Monday, July 26, 2010

India Successfully Tests Endo-Atmospheric 'AAD' Interceptor Missile

India on Monday successfully test-fired its indigenously developed interceptor missile, capable of destroying any incoming hostile ballistic missile, from the Integrated Test Range at Wheeler Island off the Orissa coast. Aimed at developing a full-fledged multi-layer ballistic missile defence system, the trial was carried out from two launch sites of the ITR off the Orissa coast, defence sources said.

The exercise was carried out to achieve the desired result with precision, said a senior defence scientist.The target missile, a modified surface-to-surface Prithvi, first lifted off from a mobile launcher at 10.05 am from the launch complex-3 of ITR at Chandipur-on-Sea, 15 km from Balasore.


The interceptor 'AAD' missile, positioned at Wheeler Island about 70 km across the sea from Chandipur, on getting signals from the radar tracked it a few minutes later and intercepted over the sea at an altitude, the sources said.

While the test launch of both the target and hit missiles were deemed a success from their respective test sites, detailed results, specifically the 'kill' effects of the interceptor, will be known after all data analysis from multiple tracking sources is received, a defence official said soon after both the missiles roared into the overcast sky, leaving behind a thin layer of smoke.

An 'AAD' missile was used as an interceptor at low altitude, the sources said, adding that the indigenously developed new hypersonic interceptor missile was designed to be engaged in endo- and exo- (within and beyond ) atmospheric conditions.

The interceptor, designed for endo-atmospheric conditions (up to an altitude of 30 km) is a seven-metre-long and single stage solid rocket propelled guided missile, and is equipped with an inertial navigation system, a hi-tech computer and an electro-mechanical activator totally under command by the data uplinked from the sophisticated ground-based radars to the interceptor.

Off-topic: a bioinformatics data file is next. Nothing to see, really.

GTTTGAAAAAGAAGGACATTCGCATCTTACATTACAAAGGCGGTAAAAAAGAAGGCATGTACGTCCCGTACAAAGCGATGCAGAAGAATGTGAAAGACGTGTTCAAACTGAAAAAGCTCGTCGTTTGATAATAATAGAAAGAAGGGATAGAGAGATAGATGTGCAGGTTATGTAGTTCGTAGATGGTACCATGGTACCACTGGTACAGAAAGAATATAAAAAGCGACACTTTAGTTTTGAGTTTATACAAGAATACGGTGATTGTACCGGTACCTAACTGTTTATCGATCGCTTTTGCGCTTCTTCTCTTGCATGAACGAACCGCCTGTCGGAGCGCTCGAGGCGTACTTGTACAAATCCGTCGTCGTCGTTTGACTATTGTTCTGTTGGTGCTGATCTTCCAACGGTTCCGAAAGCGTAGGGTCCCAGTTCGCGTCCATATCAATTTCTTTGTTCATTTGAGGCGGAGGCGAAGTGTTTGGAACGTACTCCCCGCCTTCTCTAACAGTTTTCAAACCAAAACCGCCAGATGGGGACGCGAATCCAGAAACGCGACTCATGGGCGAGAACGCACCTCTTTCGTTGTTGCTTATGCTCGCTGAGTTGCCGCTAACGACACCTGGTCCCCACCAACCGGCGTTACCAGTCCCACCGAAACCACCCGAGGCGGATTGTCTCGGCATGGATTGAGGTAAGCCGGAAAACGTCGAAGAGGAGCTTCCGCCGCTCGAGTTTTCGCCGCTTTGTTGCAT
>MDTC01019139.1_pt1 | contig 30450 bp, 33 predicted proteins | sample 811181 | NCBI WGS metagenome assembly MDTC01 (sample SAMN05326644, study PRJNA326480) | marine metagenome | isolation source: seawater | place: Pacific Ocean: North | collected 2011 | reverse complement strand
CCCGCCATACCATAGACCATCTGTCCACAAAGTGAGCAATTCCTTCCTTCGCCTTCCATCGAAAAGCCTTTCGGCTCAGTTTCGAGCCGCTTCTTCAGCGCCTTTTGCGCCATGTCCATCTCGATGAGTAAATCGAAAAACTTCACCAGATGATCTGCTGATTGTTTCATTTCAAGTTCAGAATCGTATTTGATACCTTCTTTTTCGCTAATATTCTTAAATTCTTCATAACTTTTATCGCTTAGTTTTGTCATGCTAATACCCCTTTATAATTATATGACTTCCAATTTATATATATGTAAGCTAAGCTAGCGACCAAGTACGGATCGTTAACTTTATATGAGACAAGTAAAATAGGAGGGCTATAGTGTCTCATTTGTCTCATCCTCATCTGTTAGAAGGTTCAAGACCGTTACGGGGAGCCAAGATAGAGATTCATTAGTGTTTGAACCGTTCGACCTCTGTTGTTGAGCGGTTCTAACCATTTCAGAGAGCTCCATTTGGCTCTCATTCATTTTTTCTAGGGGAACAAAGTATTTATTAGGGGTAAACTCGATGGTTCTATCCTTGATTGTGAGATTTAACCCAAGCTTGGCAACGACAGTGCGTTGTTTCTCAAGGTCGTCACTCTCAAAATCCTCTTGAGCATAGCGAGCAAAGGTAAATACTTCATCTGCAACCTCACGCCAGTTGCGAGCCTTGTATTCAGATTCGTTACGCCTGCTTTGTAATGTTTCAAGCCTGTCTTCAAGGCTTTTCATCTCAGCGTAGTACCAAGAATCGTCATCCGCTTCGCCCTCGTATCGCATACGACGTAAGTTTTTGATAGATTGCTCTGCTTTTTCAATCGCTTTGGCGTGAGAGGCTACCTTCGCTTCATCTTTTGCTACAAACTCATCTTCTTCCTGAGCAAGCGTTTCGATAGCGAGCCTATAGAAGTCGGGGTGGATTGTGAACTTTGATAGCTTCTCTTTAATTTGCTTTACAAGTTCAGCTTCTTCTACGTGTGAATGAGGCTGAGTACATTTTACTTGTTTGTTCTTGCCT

Similarly, the interceptor designed for exo-atmospheric conditions is a two-stage missile with a maximum interception altitude of 80 km, they said.The interceptor missile had its own mobile launcher, secure data link for interception, independent tracking and homing capabilities and its own radars.

This is the fourth time that the Defence Research and Development Organisation has tested its intercepting missile. The three previous tests were conducted on November 27, 2006, December 6, 2007 and March 6, 2009, from Wheeler Island.

The fourth test, which was scheduled in mid-March, was put off twice and considered abandoned. Due to some technical snags in the sub-system of the missile, the mission was aborted prior to take off on March 14.The next day the target missile deviated from its pre-determined trajectory, which forced the DRDO scientists to put off the trial of the interceptor missile, the sources said.

As a safety measure this time round, the Balasore district administration had temporarily shifted about 400 civilian families residing within a two-km radius of the ITR launch pad-3 at Chandipur from where the target missile was test fired.-PTI.

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